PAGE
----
t(14;16) 

Patient disposition and treatment exposure

The 27 patients analyzed received a median of 2 cycles (range, 1-12) of treatment. All patients discontinued treatment; discontinuations were due to disease progression (18 patients), alternative treatment (2 patients), adverse event (4 patients), completed study per protocol (1 patient), other medical problems (1 patient), and refused further treatment (1 patient). Among the 27 enrolled patients, 21 patients had disease progression, and 15 patients died. Median follow-up for patients still alive is 14.5 months (range, 8.2-21.7 months).

MTD determination

Overall, 16 patients were enrolled at the 3 dose levels in the dose escalation phase, including 6 patients at 50 mg/m2, the highest dose tested, and the same dose used for the initial 2 patients prior to modification. One dose-limiting toxicity was seen over all dose levels, which was a patient at 40 mg/m2 who experienced grade 3 constipation possibly related to treatment; 50 mg/m2 was determined to be the MTD for the phase 2 portion.

Adverse events and dose delays

Two of the first 3 patients accrued experienced grade 4 adverse events in cycle 1: one patient developed leukopenia and neutropenia, and the other patient developed leukopenia, neutropenia, and stomatitis. These events prompted the safety analysis dose escalation portion of the trial to be added. The most common toxicities observed across the study included hematologic toxicity (leukopenia and thrombocytopenia), gastrointestinal toxicity (nausea and diarrhea), and fatigue. The frequencies of grade 3 and 4 toxicities are as shown in Figure 1. Two patients reported a constellation of blurry vision, photophobia, and eye pain. Detailed evaluation in one of the patients was suggestive of keratitis, and the symptoms resolved in both patients without any sequelae. AEs considered to be at least possibly related to treatment, seen among the 15 patients treated at the phase 2 dose level (50 mg/m2), are as shown in Table 2. Overall, 4 patients had dose delays on 4 cycles due to gastrointestinal intolerance (1 cycle), hematologic toxicity (1 cycle), patient scheduling (1 cycle), and fatigue (1 cycle). Five patients had dosing adjustments on 5 cycles due to nonhematologic adverse events (3 patients, 1 cycle each), gastrointestinal intolerance (1 cycle), and fatigue (1 cycle). Overall, 4 patients discontinued therapy due to toxicities and included 2 patients with ocular toxicities and 1 for nausea and vomiting, and the fourth patient went off the study due to multiple grade 3 toxicities.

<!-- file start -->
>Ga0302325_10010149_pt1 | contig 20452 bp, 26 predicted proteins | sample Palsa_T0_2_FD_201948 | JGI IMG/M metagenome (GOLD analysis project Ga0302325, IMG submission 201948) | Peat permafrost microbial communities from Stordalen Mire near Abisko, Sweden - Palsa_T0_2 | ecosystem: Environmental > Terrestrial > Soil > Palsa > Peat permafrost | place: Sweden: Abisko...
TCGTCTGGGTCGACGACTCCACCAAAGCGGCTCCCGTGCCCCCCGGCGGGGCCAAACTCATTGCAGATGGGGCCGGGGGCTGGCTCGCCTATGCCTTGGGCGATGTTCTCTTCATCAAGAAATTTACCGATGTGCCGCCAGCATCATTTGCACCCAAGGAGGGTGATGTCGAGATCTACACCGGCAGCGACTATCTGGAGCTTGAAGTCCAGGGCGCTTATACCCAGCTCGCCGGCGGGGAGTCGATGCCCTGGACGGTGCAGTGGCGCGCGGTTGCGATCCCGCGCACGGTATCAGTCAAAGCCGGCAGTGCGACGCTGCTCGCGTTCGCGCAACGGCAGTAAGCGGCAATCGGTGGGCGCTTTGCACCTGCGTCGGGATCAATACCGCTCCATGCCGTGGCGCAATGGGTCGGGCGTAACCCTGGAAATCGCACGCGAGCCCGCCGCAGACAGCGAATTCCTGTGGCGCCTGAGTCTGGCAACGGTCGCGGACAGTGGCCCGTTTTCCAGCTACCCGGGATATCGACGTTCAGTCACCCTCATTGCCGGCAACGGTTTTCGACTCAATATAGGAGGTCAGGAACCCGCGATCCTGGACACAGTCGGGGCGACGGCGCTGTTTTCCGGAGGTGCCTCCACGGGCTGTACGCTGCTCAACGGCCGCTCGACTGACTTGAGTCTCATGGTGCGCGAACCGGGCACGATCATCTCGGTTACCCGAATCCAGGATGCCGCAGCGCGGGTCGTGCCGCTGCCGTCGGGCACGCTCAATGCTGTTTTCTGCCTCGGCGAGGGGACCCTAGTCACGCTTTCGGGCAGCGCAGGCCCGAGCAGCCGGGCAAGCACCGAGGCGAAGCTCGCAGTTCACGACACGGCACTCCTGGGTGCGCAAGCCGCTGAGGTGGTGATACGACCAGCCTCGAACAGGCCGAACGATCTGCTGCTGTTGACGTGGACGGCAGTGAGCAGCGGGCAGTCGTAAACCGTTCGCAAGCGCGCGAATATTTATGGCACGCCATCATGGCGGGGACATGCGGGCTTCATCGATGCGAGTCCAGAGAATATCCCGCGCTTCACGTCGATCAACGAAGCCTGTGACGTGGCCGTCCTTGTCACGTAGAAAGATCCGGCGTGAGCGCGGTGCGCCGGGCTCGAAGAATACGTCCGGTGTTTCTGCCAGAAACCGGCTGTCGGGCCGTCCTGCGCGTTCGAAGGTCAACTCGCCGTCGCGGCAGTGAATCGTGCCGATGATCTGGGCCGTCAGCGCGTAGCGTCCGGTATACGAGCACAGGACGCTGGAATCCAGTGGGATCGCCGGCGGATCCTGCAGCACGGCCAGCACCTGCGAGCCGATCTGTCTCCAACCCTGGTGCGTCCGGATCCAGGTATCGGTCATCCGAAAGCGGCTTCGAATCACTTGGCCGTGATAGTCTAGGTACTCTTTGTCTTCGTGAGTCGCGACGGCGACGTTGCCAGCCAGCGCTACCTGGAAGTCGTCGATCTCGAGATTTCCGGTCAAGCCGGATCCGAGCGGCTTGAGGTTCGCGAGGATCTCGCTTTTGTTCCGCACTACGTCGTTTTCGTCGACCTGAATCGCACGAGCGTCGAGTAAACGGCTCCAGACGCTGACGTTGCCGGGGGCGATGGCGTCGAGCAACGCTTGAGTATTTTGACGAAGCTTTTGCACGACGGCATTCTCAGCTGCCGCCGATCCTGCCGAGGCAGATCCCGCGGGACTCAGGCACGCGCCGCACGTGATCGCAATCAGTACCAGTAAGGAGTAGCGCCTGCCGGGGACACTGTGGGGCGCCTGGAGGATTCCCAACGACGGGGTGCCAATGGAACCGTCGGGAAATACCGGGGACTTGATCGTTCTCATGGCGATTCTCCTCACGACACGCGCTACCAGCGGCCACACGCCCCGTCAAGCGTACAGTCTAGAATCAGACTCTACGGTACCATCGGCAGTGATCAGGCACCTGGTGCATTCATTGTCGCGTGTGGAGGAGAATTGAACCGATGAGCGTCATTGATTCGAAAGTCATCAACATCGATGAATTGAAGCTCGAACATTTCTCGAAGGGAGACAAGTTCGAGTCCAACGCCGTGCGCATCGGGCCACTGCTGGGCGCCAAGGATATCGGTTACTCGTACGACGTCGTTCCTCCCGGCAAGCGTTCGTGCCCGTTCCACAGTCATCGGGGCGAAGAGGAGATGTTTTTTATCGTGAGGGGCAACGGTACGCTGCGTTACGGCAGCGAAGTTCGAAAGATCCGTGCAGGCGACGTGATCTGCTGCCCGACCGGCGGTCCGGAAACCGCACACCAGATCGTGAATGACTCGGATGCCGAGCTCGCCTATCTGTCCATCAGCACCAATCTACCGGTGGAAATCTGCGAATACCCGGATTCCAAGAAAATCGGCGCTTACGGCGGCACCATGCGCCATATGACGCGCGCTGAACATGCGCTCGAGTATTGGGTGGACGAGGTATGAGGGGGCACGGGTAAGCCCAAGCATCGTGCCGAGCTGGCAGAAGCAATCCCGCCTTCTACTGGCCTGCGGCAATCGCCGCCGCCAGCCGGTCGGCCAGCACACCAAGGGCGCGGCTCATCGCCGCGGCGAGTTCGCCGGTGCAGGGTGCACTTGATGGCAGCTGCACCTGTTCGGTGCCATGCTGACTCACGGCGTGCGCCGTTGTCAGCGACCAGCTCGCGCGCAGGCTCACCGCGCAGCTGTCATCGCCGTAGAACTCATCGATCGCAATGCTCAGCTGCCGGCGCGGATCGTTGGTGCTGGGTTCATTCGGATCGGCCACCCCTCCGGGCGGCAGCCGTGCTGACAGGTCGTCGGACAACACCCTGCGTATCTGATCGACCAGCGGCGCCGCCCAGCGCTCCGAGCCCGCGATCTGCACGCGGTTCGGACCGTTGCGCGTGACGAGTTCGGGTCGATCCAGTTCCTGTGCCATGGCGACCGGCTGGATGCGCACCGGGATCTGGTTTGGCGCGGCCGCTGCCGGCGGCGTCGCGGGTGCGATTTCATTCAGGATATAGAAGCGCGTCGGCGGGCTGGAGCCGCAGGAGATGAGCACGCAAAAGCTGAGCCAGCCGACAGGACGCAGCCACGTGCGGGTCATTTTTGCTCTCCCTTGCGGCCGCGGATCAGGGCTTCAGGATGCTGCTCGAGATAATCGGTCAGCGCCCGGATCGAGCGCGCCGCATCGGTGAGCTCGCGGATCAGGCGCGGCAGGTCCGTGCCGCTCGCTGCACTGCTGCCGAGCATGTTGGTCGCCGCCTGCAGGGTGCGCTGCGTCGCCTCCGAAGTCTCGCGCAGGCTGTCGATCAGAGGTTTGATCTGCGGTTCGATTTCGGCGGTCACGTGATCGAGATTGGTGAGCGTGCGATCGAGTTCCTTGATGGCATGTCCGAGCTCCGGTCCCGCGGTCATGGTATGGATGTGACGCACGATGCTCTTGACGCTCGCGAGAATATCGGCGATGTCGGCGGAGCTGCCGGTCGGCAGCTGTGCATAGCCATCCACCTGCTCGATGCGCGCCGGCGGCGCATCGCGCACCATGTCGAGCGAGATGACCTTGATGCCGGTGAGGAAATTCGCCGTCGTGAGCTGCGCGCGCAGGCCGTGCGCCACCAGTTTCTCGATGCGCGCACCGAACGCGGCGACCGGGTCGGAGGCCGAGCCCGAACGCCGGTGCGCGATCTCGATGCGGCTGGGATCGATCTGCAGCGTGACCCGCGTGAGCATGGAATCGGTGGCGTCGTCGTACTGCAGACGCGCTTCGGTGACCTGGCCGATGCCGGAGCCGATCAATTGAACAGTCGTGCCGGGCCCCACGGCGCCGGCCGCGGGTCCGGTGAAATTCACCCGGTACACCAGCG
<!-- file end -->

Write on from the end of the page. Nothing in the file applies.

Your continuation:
Figure 1

The distribution of all adverse events seen in the trial, which were considered at least possibly related to the study drug administration and seen in ≥2 patients across the study.

Figure 1

The distribution of all adverse events seen in the trial, which were considered at least possibly related to the study drug administration and seen in ≥2 patients across the study.

Table 2

Frequency of adverse events seen at the Phase 2 dose of 50 mg/m2, considered at least possibly related to treatment and seen in ≥2 patients

Toxicity Grade 
All 
Thrombocytopenia 26.7 26.7   6.7 60.0 
Leukopenia   13.3 6.7 6.7 26.7 
Neutropenia 6.7 6.7 6.7 6.7 26.7 
Lymphopenia   26.7     26.7 
Diarrhea 60.0 13.3 6.7 6.7 13 86.7 
Nausea 40.0 13.3     53.3 
Vomiting 26.7 6.7     33.3 
Fatigue 33.3 26.7 6.7   10 66.7 
Aspartate aminotransferase increased 20.0       20.0 
Alanine aminotransferase increased 13.3       13.3 
Peripheral sensory neuropathy 13.3       13.3 
Vision blurred     6.7 6.7 13.3 
Hypotension 13.3       13.3 
Pruritus 13.3       13.3 
Dry eye syndrome   6.7     6.7 
Toxicity Grade 
All 
Thrombocytopenia 26.7 26.7   6.7 60.0 
Leukopenia   13.3 6.7 6.7 26.7 
Neutropenia 6.7 6.7 6.7 6.7 26.7 
Lymphopenia   26.7     26.7 
Diarrhea 60.0 13.3 6.7 6.7 13 86.7 
Nausea 40.0 13.3     53.3 
Vomiting 26.7 6.7     33.3 
Fatigue 33.3 26.7 6.7   10 66.7 
Aspartate aminotransferase increased 20.0       20.0 
Alanine aminotransferase increased 13.3       13.3 
Peripheral sensory neuropathy 13.3       13.3 
Vision blurred     6.7 6.7 13.3 
Hypotension 13.3       13.3 
Pruritus 13.3       13.3 
Dry eye syndrome   6.7     6.7 

Disease response